Foudy’s attacking style gives the United States the equivalent of a fourth forward, if necessary, and lately she has been dropping back on defense to play stopper.
“Her versatility gives our team a lot of its capabilities,” Dorrance said. “Not only because of what she does for us on the field--which is prodigious--but she is great for the team’s unity.”
There’s quite a bit more scoring in women’s international soccer than in men’s, but the U.S. team has taken it to extremes lately. In April in Port-au-Prince, Haiti, at the qualifying competition for the FIFA championships, the team won five games by outscoring its opponents, 49-0.
A few weeks later, the women toured Europe and won three of five games against tougher competition. The United States lost to national teams from Holland, 4-3, and Denmark, 1-0.
“I think we know that (the world championship) is not going to be something that we can just breeze through,” Foudy said. “I think that was why the European trip was good. I think we’re one of the best, but it’s not like we’re up here and everyone else is way below.”
Foudy knew a time when opponents were way below. At one point during her high school career, Mission Viejo went 84 games without a defeat. The Diablos won Southern Section titles in Foudy’s first three seasons and lost in the semifinals to Simi Valley her senior year. Three times she was The Times Orange County player of the year and twice she was the Southern Section offensive player of the year.
One of the nation’s top soccer recruits and with a grade-point average of better than 4.0, Foudy was offered scholarships by 20 schools but quickly narrowed her choices to Stanford and North Carolina, where Dorrance coaches. North Carolina had the soccer credentials--the Tar Heels have now won eight of the past nine NCAA titles--and a scholarship to offer, but Foudy chose Stanford.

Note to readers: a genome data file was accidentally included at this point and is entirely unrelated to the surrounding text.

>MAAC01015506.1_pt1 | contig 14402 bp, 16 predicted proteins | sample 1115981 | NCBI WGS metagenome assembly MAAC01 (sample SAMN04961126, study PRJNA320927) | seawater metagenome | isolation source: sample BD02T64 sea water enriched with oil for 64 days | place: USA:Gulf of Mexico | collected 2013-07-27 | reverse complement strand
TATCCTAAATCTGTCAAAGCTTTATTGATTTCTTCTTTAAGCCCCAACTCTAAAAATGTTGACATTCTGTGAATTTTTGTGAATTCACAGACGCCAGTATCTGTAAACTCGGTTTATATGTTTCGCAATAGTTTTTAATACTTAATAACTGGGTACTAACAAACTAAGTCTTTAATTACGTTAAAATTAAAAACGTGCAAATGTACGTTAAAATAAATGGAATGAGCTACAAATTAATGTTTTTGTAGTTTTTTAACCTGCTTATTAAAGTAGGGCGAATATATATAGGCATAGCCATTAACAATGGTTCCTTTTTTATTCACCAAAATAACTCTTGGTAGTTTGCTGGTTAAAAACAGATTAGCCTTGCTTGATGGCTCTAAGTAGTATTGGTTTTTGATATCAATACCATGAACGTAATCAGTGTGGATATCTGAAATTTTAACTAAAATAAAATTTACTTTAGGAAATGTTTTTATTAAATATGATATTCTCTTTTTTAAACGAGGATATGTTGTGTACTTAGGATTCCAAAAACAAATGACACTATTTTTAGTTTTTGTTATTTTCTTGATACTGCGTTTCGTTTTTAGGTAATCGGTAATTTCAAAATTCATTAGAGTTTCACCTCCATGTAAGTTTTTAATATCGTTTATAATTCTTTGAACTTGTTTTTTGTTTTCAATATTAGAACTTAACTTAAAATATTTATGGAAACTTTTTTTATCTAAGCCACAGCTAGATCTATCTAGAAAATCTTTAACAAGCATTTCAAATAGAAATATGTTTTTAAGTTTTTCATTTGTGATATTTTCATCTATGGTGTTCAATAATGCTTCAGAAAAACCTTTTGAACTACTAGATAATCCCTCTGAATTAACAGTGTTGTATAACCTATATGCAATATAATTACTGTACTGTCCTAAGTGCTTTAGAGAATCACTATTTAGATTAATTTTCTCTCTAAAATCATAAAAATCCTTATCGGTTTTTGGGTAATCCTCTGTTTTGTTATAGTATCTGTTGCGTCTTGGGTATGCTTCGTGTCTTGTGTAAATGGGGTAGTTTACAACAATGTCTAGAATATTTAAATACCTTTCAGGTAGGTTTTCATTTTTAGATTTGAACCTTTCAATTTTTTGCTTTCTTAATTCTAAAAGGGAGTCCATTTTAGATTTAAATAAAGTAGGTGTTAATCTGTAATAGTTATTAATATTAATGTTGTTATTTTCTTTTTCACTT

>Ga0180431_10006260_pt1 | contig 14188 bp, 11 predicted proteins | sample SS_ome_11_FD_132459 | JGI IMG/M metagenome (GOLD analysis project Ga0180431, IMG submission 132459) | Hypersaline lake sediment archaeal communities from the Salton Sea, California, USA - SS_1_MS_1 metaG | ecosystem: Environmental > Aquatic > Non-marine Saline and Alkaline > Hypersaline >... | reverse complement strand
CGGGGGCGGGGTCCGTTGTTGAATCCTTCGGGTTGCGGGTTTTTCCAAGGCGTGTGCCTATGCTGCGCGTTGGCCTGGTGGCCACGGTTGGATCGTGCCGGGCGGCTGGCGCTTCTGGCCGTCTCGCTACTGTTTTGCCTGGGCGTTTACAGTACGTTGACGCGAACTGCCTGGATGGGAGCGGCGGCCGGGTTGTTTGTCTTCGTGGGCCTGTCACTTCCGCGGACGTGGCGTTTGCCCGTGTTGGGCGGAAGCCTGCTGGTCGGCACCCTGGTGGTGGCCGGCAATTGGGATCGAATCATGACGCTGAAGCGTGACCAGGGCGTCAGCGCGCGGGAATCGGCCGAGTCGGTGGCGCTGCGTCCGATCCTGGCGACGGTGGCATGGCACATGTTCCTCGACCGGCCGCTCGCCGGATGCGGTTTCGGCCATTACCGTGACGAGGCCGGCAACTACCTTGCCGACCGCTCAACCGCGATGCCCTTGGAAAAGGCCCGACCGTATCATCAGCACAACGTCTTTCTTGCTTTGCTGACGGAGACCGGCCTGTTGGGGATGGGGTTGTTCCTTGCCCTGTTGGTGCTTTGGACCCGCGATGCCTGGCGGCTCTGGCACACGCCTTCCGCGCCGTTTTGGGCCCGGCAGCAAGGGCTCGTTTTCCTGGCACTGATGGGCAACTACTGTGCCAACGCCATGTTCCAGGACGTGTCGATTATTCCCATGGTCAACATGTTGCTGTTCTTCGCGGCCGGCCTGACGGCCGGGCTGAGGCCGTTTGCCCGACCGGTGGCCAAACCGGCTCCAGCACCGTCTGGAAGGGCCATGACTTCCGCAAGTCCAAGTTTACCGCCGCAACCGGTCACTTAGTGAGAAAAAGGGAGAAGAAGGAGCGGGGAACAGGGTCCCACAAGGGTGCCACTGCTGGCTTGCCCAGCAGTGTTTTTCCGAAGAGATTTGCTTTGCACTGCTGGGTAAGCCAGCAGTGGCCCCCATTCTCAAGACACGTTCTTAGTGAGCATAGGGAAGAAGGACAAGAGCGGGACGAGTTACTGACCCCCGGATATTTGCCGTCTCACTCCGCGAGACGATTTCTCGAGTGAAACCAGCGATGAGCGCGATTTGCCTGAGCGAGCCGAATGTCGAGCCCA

“I was afraid I would be too soccer-oriented,” Foudy said. “They’re always in the national championships. I felt I would lose a lot of the academic standing that I gained in high school.
“I think that was one of my biggest worries. I didn’t want to be so focused on soccer that it became my whole life.”
At Stanford, Foudy, 20, is taking an interdisciplinary course of study called human biology, but has yet to decide on an emphasis. Pre-med is a possibility.
Because Stanford doesn’t offer women’s soccer scholarships, she is paying for her education with a combination of grants, loans and help from her parents. But she is certain she made the right decision.
Foudy has also decided to play for Stanford this season rather than take time off to train with the national team. She plans to graduate in four years, and because she isn’t on scholarship she cannot financially afford to take a redshirt season this year.
In other words, she must use her eligibility this season or effectively lose it. But Foudy is more concerned about playing the season with her teammates, especially the seniors who include former Laguna Hills player Heather McIntyre. However, if the Cardinal makes the NCAA playoffs again, Foudy will be in China playing for the world title.
And the decision means more schedule juggling and possibly a few weekend trips to Chapel Hill, N.C., where the national team will be training.
But for Foudy that’s a small trip to take.